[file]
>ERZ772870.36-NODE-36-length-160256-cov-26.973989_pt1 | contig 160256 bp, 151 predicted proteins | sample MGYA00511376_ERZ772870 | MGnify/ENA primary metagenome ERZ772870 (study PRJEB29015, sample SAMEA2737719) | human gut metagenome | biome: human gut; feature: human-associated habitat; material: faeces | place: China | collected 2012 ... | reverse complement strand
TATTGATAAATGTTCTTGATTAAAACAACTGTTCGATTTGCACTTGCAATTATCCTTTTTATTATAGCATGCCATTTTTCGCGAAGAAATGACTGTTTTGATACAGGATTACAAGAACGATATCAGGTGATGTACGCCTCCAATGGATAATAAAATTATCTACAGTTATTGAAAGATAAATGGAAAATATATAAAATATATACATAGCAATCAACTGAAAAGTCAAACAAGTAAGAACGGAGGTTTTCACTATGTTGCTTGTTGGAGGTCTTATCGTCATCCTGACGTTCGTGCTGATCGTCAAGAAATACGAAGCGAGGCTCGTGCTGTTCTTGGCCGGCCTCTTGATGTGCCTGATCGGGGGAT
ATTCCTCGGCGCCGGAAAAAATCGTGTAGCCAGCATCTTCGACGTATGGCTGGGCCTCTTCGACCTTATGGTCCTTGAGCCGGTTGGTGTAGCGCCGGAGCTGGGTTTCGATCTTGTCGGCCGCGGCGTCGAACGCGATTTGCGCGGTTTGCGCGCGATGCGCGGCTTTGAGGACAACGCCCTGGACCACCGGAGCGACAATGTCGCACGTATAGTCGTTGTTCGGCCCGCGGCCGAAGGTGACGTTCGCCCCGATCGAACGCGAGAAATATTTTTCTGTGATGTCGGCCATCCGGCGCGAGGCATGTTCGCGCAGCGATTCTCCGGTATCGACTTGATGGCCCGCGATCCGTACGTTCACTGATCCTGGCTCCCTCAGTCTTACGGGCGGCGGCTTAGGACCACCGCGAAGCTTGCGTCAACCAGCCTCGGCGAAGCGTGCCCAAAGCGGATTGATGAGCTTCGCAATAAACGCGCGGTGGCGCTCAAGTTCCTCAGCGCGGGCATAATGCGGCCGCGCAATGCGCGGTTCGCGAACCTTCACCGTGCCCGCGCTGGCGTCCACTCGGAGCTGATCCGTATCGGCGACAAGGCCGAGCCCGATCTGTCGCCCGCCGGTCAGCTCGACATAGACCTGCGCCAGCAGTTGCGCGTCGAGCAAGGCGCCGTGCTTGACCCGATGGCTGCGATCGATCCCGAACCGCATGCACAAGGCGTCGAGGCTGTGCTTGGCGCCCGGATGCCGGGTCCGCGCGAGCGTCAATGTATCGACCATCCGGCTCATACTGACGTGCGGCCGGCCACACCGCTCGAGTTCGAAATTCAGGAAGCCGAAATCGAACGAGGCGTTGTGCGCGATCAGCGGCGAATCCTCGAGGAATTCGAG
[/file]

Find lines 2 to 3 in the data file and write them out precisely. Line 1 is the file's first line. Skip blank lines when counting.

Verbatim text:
TATTGATAAATGTTCTTGATTAAAACAACTGTTCGATTTGCACTTGCAATTATCCTTTTTATTATAGCATGCCATTTTTCGCGAAGAAATGACTGTTTTGATACAGGATTACAAGAACGATATCAGGTGATGTACGCCTCCAATGGATAATAAAATTATCTACAGTTATTGAAAGATAAATGGAAAATATATAAAATATATACATAGCAATCAACTGAAAAGTCAAACAAGTAAGAACGGAGGTTTTCACTATGTTGCTTGTTGGAGGTCTTATCGTCATCCTGACGTTCGTGCTGATCGTCAAGAAATACGAAGCGAGGCTCGTGCTGTTCTTGGCCGGCCTCTTGATGTGCCTGATCGGGGGAT
ATTCCTCGGCGCCGGAAAAAATCGTGTAGCCAGCATCTTCGACGTATGGCTGGGCCTCTTCGACCTTATGGTCCTTGAGCCGGTTGGTGTAGCGCCGGAGCTGGGTTTCGATCTTGTCGGCCGCGGCGTCGAACGCGATTTGCGCGGTTTGCGCGCGATGCGCGGCTTTGAGGACAACGCCCTGGACCACCGGAGCGACAATGTCGCACGTATAGTCGTTGTTCGGCCCGCGGCCGAAGGTGACGTTCGCCCCGATCGAACGCGAGAAATATTTTTCTGTGATGTCGGCCATCCGGCGCGAGGCATGTTCGCGCAGCGATTCTCCGGTATCGACTTGATGGCCCGCGATCCGTACGTTCACTGATCCTGGCTCCCTCAGTCTTACGGGCGGCGGCTTAGGACCACCGCGAAGCTTGCGTCAACCAGCCTCGGCGAAGCGTGCCCAAAGCGGATTGATGAGCTTCGCAATAAACGCGCGGTGGCGCTCAAGTTCCTCAGCGCGGGCATAATGCGGCCGCGCAATGCGCGGTTCGCGAACCTTCACCGTGCCCGCGCTGGCGTCCACTCGGAGCTGATCCGTATCGGCGACAAGGCCGAGCCCGATCTGTCGCCCGCCGGTCAGCTCGACATAGACCTGCGCCAGCAGTTGCGCGTCGAGCAAGGCGCCGTGCTTGACCCGATGGCTGCGATCGATCCCGAACCGCATGCACAAGGCGTCGAGGCTGTGCTTGGCGCCCGGATGCCGGGTCCGCGCGAGCGTCAATGTATCGACCATCCGGCTCATACTGACGTGCGGCCGGCCACACCGCTCGAGTTCGAAATTCAGGAAGCCGAAATCGAACGAGGCGTTGTGCGCGATCAGCGGCGAATCCTCGAGGAATTCGAG